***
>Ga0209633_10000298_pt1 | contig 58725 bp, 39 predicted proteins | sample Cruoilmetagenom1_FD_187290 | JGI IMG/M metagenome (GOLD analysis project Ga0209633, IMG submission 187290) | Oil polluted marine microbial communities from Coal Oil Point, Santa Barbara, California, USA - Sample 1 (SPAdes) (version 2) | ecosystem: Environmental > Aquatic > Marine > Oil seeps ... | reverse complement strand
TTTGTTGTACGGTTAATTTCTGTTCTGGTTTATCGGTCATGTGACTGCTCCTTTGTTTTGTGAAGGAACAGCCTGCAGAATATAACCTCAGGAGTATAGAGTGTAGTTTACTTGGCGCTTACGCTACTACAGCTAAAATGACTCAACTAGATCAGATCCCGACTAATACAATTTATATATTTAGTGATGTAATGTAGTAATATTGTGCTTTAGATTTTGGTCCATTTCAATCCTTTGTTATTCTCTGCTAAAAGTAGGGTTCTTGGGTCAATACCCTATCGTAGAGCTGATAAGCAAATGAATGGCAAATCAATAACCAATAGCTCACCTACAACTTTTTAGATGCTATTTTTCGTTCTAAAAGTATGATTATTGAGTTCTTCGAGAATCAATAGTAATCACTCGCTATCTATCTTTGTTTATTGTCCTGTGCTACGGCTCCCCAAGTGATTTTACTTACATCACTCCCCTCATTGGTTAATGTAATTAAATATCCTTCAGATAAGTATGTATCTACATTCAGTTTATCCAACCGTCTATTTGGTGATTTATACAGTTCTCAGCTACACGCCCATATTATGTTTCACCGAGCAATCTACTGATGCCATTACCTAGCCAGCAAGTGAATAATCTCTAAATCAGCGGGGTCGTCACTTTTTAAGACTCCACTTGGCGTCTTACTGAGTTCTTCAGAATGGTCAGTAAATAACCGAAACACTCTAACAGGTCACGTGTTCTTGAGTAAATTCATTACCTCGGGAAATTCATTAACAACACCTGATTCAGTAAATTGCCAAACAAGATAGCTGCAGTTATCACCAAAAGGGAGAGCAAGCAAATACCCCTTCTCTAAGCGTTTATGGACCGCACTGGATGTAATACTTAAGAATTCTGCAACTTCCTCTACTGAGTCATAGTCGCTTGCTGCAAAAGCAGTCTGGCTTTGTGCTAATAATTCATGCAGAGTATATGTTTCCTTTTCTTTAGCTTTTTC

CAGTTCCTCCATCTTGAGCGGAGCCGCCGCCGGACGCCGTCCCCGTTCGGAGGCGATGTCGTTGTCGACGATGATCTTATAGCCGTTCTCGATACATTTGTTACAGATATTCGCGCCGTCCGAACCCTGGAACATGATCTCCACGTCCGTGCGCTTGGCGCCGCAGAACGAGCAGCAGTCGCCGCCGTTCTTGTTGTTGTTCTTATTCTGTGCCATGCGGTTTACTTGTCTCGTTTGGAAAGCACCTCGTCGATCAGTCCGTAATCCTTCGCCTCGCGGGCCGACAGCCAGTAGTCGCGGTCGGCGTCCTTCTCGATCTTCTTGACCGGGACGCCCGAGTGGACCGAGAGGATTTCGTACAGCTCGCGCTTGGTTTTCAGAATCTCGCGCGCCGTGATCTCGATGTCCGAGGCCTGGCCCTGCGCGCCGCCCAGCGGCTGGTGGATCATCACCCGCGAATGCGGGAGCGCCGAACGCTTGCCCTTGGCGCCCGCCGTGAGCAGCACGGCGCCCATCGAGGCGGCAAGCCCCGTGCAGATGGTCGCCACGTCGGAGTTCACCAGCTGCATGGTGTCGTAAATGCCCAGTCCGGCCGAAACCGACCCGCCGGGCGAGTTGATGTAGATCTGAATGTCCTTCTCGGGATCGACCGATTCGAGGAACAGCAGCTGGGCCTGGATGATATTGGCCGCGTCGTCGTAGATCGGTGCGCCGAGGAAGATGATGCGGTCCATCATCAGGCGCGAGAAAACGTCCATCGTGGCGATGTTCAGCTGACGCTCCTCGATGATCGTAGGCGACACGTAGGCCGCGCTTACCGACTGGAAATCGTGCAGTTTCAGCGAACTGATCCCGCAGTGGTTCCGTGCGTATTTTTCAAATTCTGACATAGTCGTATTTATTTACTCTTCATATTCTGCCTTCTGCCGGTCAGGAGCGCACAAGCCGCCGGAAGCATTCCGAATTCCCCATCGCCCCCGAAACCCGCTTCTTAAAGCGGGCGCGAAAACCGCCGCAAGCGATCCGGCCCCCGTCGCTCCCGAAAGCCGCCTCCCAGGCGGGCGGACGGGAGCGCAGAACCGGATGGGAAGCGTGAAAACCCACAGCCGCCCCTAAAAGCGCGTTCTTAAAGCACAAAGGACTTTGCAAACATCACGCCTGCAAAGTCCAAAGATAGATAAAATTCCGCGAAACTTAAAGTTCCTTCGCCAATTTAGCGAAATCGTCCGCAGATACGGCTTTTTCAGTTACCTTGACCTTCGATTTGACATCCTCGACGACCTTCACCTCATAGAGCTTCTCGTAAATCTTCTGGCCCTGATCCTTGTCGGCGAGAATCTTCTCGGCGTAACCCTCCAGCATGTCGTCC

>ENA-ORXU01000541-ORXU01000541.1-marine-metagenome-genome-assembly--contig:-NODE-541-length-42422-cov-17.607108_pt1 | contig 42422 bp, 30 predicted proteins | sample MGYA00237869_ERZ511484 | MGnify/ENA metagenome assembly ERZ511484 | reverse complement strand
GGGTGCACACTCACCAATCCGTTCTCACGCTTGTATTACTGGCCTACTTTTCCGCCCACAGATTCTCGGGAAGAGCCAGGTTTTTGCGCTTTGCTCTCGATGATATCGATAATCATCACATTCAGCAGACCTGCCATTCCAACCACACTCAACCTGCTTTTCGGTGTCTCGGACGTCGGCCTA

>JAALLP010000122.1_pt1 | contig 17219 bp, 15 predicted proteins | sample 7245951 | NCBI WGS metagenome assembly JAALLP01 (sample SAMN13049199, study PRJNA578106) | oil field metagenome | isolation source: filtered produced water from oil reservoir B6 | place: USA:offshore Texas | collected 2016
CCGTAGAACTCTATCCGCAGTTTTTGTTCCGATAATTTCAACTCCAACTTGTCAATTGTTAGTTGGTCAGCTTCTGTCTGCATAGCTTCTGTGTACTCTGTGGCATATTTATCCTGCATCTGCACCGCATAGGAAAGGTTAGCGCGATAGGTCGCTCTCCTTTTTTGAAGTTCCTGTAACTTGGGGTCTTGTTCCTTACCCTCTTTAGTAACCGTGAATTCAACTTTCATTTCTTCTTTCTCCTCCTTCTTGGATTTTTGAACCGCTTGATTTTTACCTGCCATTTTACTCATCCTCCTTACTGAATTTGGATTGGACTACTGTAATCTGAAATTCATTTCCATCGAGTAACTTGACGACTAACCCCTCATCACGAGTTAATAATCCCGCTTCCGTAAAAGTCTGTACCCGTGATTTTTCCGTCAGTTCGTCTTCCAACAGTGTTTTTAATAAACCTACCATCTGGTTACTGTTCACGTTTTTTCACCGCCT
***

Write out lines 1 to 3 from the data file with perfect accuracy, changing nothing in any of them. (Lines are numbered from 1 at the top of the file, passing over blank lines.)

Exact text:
>Ga0209633_10000298_pt1 | contig 58725 bp, 39 predicted proteins | sample Cruoilmetagenom1_FD_187290 | JGI IMG/M metagenome (GOLD analysis project Ga0209633, IMG submission 187290) | Oil polluted marine microbial communities from Coal Oil Point, Santa Barbara, California, USA - Sample 1 (SPAdes) (version 2) | ecosystem: Environmental > Aquatic > Marine > Oil seeps ... | reverse complement strand
TTTGTTGTACGGTTAATTTCTGTTCTGGTTTATCGGTCATGTGACTGCTCCTTTGTTTTGTGAAGGAACAGCCTGCAGAATATAACCTCAGGAGTATAGAGTGTAGTTTACTTGGCGCTTACGCTACTACAGCTAAAATGACTCAACTAGATCAGATCCCGACTAATACAATTTATATATTTAGTGATGTAATGTAGTAATATTGTGCTTTAGATTTTGGTCCATTTCAATCCTTTGTTATTCTCTGCTAAAAGTAGGGTTCTTGGGTCAATACCCTATCGTAGAGCTGATAAGCAAATGAATGGCAAATCAATAACCAATAGCTCACCTACAACTTTTTAGATGCTATTTTTCGTTCTAAAAGTATGATTATTGAGTTCTTCGAGAATCAATAGTAATCACTCGCTATCTATCTTTGTTTATTGTCCTGTGCTACGGCTCCCCAAGTGATTTTACTTACATCACTCCCCTCATTGGTTAATGTAATTAAATATCCTTCAGATAAGTATGTATCTACATTCAGTTTATCCAACCGTCTATTTGGTGATTTATACAGTTCTCAGCTACACGCCCATATTATGTTTCACCGAGCAATCTACTGATGCCATTACCTAGCCAGCAAGTGAATAATCTCTAAATCAGCGGGGTCGTCACTTTTTAAGACTCCACTTGGCGTCTTACTGAGTTCTTCAGAATGGTCAGTAAATAACCGAAACACTCTAACAGGTCACGTGTTCTTGAGTAAATTCATTACCTCGGGAAATTCATTAACAACACCTGATTCAGTAAATTGCCAAACAAGATAGCTGCAGTTATCACCAAAAGGGAGAGCAAGCAAATACCCCTTCTCTAAGCGTTTATGGACCGCACTGGATGTAATACTTAAGAATTCTGCAACTTCCTCTACTGAGTCATAGTCGCTTGCTGCAAAAGCAGTCTGGCTTTGTGCTAATAATTCATGCAGAGTATATGTTTCCTTTTCTTTAGCTTTTTC

CAGTTCCTCCATCTTGAGCGGAGCCGCCGCCGGACGCCGTCCCCGTTCGGAGGCGATGTCGTTGTCGACGATGATCTTATAGCCGTTCTCGATACATTTGTTACAGATATTCGCGCCGTCCGAACCCTGGAACATGATCTCCACGTCCGTGCGCTTGGCGCCGCAGAACGAGCAGCAGTCGCCGCCGTTCTTGTTGTTGTTCTTATTCTGTGCCATGCGGTTTACTTGTCTCGTTTGGAAAGCACCTCGTCGATCAGTCCGTAATCCTTCGCCTCGCGGGCCGACAGCCAGTAGTCGCGGTCGGCGTCCTTCTCGATCTTCTTGACCGGGACGCCCGAGTGGACCGAGAGGATTTCGTACAGCTCGCGCTTGGTTTTCAGAATCTCGCGCGCCGTGATCTCGATGTCCGAGGCCTGGCCCTGCGCGCCGCCCAGCGGCTGGTGGATCATCACCCGCGAATGCGGGAGCGCCGAACGCTTGCCCTTGGCGCCCGCCGTGAGCAGCACGGCGCCCATCGAGGCGGCAAGCCCCGTGCAGATGGTCGCCACGTCGGAGTTCACCAGCTGCATGGTGTCGTAAATGCCCAGTCCGGCCGAAACCGACCCGCCGGGCGAGTTGATGTAGATCTGAATGTCCTTCTCGGGATCGACCGATTCGAGGAACAGCAGCTGGGCCTGGATGATATTGGCCGCGTCGTCGTAGATCGGTGCGCCGAGGAAGATGATGCGGTCCATCATCAGGCGCGAGAAAACGTCCATCGTGGCGATGTTCAGCTGACGCTCCTCGATGATCGTAGGCGACACGTAGGCCGCGCTTACCGACTGGAAATCGTGCAGTTTCAGCGAACTGATCCCGCAGTGGTTCCGTGCGTATTTTTCAAATTCTGACATAGTCGTATTTATTTACTCTTCATATTCTGCCTTCTGCCGGTCAGGAGCGCACAAGCCGCCGGAAGCATTCCGAATTCCCCATCGCCCCCGAAACCCGCTTCTTAAAGCGGGCGCGAAAACCGCCGCAAGCGATCCGGCCCCCGTCGCTCCCGAAAGCCGCCTCCCAGGCGGGCGGACGGGAGCGCAGAACCGGATGGGAAGCGTGAAAACCCACAGCCGCCCCTAAAAGCGCGTTCTTAAAGCACAAAGGACTTTGCAAACATCACGCCTGCAAAGTCCAAAGATAGATAAAATTCCGCGAAACTTAAAGTTCCTTCGCCAATTTAGCGAAATCGTCCGCAGATACGGCTTTTTCAGTTACCTTGACCTTCGATTTGACATCCTCGACGACCTTCACCTCATAGAGCTTCTCGTAAATCTTCTGGCCCTGATCCTTGTCGGCGAGAATCTTCTCGGCGTAACCCTCCAGCATGTCGTCC